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Cardhu, 12yo


Cardhu is regarded as a typical Speyside single malt scotch, and is the basis of the famous Johnnie Walkers blends. In 1811, John and Helen Cumming sited their first still at Cardow Farm on Mannoch Hill, high above the River Spey. At this location, spring water, naturally softened by rising up through a layer of peat, bubbled from the ground. It is alleged that Helen Cumming distilled the first gallon of Cardhu, the only malt whisky to be pioneered by a woman.

The Cardhu I acquired, came in a orange leather purse like thing. Rather strange leaving a liquor store with an orange purse in my hand (Blackadder's YOU HAVE A WOMAN'S PURSE ! jokes aside), but luckily I kept a Talisker bottle in my other hand, to compensate somehow. I don't know, but this reminds me somehow of Chivas, where the bottle and the decorations suggests a rather feminine target audience. Same thing here with the Cardhu, as if it targets female whisky drinkers.

Cardhu is part of the Classical Malts concern, where it is presented as the Speyside classic malt whisky. Time to find out if it deserves this label.

The smell : very sweet, candy, round, some bitterness which reminds of marzipan.
The taste : round, mellow, reminds me somehow of Dalmore. Fruity, a hint of nuts. Difficult to find a specific taste in this, not because it's complex, but rather light and mellow.

Conclusion : a fine single malt, not complex and uncomplicated. Not a malt that I would give a classic label, though.

Scapa, 13yo


Scapa is a whisky made on the island Orkney; the distillery’s location was the final resting place for some of the German fleet scuttled there at the end of WWI. In 2003, it seemed that Scapa's days were numbered. It is really with gratitude to neighboring Highland Park and crew that Scapa has stocks from the years between 1994 and 2004. They used to come to the run-down distillery and fire up the stills for a few weeks each year. That way, Scapa is still available, though still difficult to find, which I experienced sadly enough. The Scapa 12yo is almost out of sale, but I obtained a 1993 edition which got bottled in 2006.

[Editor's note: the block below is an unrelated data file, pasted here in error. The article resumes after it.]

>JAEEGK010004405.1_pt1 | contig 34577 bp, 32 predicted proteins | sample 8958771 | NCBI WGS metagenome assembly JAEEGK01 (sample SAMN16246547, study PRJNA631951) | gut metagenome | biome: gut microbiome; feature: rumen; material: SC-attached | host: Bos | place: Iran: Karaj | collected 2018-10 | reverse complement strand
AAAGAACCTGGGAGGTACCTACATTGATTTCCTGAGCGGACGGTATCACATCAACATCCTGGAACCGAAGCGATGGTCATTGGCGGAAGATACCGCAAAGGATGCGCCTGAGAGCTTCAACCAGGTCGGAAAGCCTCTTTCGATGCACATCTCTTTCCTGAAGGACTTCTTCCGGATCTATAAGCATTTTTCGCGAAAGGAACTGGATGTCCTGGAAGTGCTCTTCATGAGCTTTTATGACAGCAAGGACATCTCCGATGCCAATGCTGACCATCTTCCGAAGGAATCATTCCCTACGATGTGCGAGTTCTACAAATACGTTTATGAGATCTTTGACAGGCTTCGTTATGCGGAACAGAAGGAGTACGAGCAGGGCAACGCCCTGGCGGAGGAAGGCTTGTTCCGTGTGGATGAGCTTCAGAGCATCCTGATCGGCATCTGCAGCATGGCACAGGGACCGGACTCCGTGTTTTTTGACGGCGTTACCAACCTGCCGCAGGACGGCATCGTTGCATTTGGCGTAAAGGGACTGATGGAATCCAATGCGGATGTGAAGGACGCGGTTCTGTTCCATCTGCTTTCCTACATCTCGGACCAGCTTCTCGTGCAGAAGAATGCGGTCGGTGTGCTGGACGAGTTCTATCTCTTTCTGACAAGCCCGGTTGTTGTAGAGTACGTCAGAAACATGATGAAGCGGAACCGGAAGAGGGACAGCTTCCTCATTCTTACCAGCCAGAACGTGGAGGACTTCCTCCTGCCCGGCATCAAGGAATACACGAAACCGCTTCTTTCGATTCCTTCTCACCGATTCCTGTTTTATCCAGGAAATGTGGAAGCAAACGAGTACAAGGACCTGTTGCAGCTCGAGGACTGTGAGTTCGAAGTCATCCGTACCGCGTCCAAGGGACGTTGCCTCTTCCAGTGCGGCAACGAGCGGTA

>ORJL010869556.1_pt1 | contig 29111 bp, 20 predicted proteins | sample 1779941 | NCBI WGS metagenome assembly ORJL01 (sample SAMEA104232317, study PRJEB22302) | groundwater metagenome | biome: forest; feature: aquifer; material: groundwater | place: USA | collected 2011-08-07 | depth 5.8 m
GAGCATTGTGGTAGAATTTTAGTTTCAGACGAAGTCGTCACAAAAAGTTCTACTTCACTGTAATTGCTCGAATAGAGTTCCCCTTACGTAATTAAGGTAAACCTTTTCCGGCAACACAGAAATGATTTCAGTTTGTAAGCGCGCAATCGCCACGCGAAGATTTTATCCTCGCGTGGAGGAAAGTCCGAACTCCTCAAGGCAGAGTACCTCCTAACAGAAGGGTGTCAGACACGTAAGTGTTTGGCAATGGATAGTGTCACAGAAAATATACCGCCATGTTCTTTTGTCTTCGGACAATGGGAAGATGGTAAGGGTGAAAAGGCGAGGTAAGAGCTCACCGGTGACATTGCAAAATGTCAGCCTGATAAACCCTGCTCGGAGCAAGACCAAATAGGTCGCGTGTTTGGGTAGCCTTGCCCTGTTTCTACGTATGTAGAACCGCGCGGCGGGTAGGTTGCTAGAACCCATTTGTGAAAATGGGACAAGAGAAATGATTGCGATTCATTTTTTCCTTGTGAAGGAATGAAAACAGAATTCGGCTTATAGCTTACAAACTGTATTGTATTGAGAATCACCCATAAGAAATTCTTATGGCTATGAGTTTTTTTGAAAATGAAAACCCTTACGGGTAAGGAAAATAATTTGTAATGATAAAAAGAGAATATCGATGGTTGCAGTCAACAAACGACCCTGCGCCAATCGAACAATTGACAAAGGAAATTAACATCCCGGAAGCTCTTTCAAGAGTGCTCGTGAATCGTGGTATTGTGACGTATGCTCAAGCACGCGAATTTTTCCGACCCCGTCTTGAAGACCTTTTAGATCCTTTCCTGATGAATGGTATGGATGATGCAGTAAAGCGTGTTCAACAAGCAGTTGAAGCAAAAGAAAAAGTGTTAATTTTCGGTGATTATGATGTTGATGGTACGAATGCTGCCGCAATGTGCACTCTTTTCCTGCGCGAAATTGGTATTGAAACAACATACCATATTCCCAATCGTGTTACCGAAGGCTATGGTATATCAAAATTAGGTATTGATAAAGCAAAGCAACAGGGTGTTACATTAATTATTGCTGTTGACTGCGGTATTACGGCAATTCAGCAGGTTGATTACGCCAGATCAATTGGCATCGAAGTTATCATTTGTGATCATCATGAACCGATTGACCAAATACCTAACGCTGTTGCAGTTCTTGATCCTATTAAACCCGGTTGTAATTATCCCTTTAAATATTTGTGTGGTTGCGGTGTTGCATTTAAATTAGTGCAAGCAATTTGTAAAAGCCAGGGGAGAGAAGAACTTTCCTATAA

First the bad news : this whisky is expensive. The 13 yo had a price tag of 48 Euro, which I find insanely high, but I yielded because I knew Scapa is a renowned brand (and because it was so hard to find).

The good news : it is worth every penny of it. Uncorking the bottle and smelling the scent, is a real pleasure, and already indicates that this is a great whisky : soft, a hint of honey, lemon and maple sirup. Light, but sofisticated. Immediately reminds me of Glenmorangie and Tullamore Dew, though Scapa is more complex.

The taste : very fresh. If Laphroaig is something you would drink on a winter evening before the fireplace, with a snow storm raging outside, then this is something you would drink on a freshly mown lawn on a summer evening. Sweet, but not too sugary. A hint of brown sugar and some undefinable exotic fruit (maybe pineapple, but I'm not sure).

The verdict : excellent ! A classic whisky, only shame about the price.

The Dalmore, 12yo


My previous whisky adventure ended quite pleasantly in the Highlands, so why not stray there a little longer ? I acquired a bottle of 12yo Dalmore; Dalmore Distillery sits on the banks of the Cromarty Firth overlooking the rich and fertile Black Isle, the "big meadowland", from which it takes its name. The distillery was bought by the Mackenzie family in 1886, and the 'twelve pointer stag' was introduced from their clan crest - a symbol that still adorns each and every bottle of Dalmore to this day.